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Everything posted by MsMelkor

  1. Melkor and I stopped by to visit Owen's baby one morning when we were in town for Thanksgiving. The place is simply gorgeous - spacious, elegant, and warm. And the coffee's not bad!
  2. Microwave (wet) for 3 minutes after doing the dishes.
  3. I, too, like to buy locally-produced food, direct from the producer when possible, but we can't assume that local = organic/sustainable/etc. and non-local = mass-produced/drenched in pesticides/etc. Certainly with local foods it is often easier to determine the growing practices, which may not be what we assumed them to be.
  4. Last meal in HK - lunch today. We decided on Man Jiang Hong, based on HKDave's recommendation. Boy, is that place hard to find! The address is 482 Hennessy Rd and HKDave rightly points out that the entrance is on Percival. But the stairs we saw led only to a driving school, and the people at the bank downstairs helpfully pointed out the Man Jiang Hong sign in Cantonese but didn't know how to get upstairs. We were about to give up when we noticed what looked like those same characters in a Japanese restaurant ("Mytokyo") on the ground floor The staff there told us that they have two restaurants - the Japanese one downstairs, and Man Jiang Hong upstairs (the stairs are inside the restaurant, out of view from the street). So if you are trying to find this place...go about 5 shops in from Hennessy on Percival and go through Mytokyo up the stairs. It took about 10 minutes, once we sat down, to get a waiter's attention. You could tell that the entire staff was totally in the weeds (this was at about 1:30, as lunch was just starting to wind down). The set menu was very reasonably priced, and included one cold dish, two mains, tea, and another beverage. As neither of us drink soda, we asked for water, but the waiter was insistent that we get soy milk, pictured above. It was much better than what I've had out of those aseptic containers we get in the US, and turned out to quench the fires in our mouths quite well. The first dish served was braised beef brisket with potatoes. I was surprised to see potatoes, but I am no Szechuan expert, so for all I know that could be very standard practice. The beef was very tender, falling into shreds easily. I would have preferred that it was better trimmed, but I'm a total wimp about that (hate eating globs of fat) and at home Melkor enables my irrationality. The sauce was very thin, with a soup-like consistency, and a very even, assertive heat. The second dish to arrive was the "green noodles" with shredded chicken, very similar to the glass noodles we ordered at the Yellow Door yesterday. These noodles were much thicker with a more gelatinous consistency, and the dish was much spicier than yesterday's. I really enjoyed this dish, more than Melkor did. The final dish was chicken with green onions and peanuts. While it wasn't spicy overall, there were whole spices, including Szechuan peppercorns, that were quite pungent. Unlike the chicken we've been eating for the past few days, this was both boneless and skinless, which made it a joy to eat. The bold flavors and contrasting textures made this Melkor's favorite. This food was definitely spicier than yesterday's lunch at Yellow Door, but I'm not sure which I liked better. We both loved each meal - definitely highlights of the week. Melkor had a couple of post-lunch snacks for our trip to Victoria Peak - more Pocky (actually, it was a Pocky ripoff called Meiji Lucky Mini - as you might imagine, these were smaller than Pockys and were covered with almonds - yummy!) and an "ice cream pancake" which is fruit (bananas), ice cream (mango), whipped cream, powdered sugar, and chocolate sauce piled into a crepe shaped into a cone. Very odd. And that about wraps up our food blog for the week. Thanks to everyone for following us around this part of the world - it's been quite a trip!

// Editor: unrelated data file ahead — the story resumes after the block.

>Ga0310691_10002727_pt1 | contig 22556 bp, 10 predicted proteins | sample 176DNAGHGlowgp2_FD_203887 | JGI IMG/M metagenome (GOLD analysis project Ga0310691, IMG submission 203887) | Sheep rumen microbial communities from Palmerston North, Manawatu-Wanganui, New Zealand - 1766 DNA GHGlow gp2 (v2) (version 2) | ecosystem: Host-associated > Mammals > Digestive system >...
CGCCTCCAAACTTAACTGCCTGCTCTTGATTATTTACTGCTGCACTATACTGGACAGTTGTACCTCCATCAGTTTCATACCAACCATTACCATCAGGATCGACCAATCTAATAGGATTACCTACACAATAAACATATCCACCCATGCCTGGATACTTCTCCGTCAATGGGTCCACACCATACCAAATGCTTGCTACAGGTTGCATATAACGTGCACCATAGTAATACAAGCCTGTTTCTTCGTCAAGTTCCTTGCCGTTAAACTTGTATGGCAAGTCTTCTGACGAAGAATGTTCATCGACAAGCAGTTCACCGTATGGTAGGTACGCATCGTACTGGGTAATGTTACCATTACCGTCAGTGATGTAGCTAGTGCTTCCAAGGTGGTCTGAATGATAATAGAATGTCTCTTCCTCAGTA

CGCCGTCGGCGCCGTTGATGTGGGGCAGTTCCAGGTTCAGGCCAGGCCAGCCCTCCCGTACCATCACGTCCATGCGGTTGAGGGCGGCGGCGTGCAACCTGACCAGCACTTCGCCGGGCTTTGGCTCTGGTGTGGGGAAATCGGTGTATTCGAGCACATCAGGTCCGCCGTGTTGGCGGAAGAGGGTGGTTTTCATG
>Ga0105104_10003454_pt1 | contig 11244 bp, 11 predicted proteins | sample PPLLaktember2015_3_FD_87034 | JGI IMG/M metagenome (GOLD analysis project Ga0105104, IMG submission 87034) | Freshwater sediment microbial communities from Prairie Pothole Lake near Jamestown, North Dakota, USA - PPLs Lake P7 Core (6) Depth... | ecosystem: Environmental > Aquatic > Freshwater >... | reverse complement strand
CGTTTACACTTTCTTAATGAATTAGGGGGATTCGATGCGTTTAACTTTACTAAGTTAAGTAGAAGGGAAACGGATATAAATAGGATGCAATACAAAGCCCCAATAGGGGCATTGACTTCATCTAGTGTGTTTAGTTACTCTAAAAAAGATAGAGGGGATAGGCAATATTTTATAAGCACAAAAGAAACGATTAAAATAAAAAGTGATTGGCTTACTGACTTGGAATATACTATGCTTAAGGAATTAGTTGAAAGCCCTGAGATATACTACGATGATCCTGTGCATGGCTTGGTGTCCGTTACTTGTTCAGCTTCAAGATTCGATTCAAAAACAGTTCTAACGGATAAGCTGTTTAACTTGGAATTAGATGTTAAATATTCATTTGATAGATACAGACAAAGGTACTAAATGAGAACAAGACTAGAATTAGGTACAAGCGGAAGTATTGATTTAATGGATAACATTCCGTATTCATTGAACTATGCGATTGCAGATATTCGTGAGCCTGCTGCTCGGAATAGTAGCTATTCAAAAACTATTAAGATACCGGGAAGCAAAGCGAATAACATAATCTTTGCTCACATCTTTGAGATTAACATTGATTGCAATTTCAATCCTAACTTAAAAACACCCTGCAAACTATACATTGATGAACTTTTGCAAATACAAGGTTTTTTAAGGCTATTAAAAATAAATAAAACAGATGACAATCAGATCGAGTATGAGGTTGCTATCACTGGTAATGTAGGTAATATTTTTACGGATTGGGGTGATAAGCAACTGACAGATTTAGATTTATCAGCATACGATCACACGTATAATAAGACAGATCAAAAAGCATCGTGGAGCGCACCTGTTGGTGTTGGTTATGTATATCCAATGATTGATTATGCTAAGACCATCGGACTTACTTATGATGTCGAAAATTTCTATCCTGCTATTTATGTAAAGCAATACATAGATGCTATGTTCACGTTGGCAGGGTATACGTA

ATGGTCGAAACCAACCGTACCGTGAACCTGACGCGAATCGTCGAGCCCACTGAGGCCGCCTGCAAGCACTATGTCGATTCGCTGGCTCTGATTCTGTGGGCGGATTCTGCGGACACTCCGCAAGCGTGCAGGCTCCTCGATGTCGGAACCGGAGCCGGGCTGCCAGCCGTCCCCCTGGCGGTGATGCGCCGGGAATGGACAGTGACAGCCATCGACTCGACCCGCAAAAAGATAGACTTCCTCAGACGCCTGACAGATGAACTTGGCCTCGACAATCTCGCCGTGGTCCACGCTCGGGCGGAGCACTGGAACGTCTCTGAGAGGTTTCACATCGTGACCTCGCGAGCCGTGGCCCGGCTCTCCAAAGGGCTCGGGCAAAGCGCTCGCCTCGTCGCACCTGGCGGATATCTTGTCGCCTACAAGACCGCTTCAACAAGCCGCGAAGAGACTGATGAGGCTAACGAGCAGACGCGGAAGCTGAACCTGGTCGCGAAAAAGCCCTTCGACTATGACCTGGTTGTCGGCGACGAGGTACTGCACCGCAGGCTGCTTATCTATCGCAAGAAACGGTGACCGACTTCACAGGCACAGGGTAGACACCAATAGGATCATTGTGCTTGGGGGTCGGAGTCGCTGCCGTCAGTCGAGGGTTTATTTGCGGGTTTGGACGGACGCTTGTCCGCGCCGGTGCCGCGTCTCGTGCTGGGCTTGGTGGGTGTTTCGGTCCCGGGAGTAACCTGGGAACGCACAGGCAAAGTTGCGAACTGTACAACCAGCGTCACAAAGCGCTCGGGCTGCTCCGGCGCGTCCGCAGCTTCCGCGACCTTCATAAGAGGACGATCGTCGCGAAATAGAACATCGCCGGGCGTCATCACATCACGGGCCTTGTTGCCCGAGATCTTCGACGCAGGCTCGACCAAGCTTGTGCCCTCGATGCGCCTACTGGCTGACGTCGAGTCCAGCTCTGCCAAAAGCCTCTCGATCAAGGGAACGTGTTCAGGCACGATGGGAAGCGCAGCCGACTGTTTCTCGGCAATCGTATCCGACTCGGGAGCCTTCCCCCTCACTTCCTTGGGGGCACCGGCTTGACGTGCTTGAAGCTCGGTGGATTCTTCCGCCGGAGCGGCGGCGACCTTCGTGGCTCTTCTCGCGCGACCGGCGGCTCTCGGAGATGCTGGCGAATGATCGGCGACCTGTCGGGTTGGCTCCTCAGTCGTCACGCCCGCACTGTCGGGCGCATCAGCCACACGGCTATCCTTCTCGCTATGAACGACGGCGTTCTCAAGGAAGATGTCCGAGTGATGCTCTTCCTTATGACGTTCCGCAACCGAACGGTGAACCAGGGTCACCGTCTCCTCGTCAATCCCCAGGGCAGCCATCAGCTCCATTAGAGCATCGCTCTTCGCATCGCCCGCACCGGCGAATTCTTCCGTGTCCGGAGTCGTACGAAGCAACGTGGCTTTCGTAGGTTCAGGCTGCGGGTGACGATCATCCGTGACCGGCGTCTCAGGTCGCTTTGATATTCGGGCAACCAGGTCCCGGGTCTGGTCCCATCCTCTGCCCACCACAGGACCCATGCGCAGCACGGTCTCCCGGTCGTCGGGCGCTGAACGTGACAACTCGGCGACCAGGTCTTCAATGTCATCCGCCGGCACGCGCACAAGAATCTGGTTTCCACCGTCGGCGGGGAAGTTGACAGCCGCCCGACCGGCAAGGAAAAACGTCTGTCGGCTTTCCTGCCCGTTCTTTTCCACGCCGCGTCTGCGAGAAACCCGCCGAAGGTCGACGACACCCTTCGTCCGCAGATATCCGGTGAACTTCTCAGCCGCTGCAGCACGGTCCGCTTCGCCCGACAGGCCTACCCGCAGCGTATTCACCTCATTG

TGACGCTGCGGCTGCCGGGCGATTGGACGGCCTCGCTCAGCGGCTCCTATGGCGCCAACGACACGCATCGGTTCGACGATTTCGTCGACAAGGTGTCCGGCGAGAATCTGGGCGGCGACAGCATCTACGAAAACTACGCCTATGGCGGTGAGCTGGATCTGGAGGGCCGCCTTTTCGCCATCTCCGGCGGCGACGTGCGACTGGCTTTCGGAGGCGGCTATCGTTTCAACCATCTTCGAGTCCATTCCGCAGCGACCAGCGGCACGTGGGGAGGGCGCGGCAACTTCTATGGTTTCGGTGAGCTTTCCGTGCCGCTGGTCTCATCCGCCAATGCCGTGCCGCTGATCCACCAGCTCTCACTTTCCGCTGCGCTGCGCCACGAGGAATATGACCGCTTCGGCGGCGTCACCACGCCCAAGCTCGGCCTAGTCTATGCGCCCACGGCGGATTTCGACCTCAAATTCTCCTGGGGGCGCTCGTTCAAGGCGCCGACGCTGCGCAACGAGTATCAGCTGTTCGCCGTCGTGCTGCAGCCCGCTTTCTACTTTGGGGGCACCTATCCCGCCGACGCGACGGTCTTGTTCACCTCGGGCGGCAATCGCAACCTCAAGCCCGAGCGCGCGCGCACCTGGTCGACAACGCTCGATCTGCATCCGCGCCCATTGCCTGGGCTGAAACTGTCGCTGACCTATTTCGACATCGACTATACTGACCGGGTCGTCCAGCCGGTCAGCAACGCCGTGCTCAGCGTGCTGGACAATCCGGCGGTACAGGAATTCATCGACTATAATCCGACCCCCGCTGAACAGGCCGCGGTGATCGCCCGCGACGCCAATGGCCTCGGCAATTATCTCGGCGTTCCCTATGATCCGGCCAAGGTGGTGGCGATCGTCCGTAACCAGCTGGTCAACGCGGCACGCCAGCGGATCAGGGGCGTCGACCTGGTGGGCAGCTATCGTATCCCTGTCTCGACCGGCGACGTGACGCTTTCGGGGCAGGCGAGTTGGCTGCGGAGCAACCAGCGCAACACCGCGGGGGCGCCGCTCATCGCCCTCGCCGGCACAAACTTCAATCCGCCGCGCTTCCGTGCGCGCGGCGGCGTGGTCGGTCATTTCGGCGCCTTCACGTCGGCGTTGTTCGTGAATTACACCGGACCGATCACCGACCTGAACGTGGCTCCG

5. The menu at Felix was only in English, but at most other restaurants we've been to in Hong Kong, the menus have been in both English and Cantonese. At lunch today (to be written up momentarily), there was an English/Cantonese menu but also a set menu only in Cantonese. Luckily I knew that there is often a set menu at lunch so we asked, and the waiter helped us order off of that. In Thailand and Cambodia the menus were generally in both English and Thai/Khmer, although in a few places there were pictures instead of English and on the street we mostly pointed. I know a handful of words in Thai (pretty much all food-related), which helped with street food. The food at Felix was very similar to what you might find in other cities around the world. Eating there, and having Western food on occasion during our trip, was definitely a "comfort food" experience.
  6. As far as we can tell, middle-class people eat Western-style with three meals a day. Lunchtime is particularly busy, with hordes of office workers eating lunch out. Hard to say if people eat breakfast, as we've been eating at the hotel in the morning, but most restaurants seem quite crowded at dinner. There do seem to be more large groups dining out than we see in the States, especially in the evenings.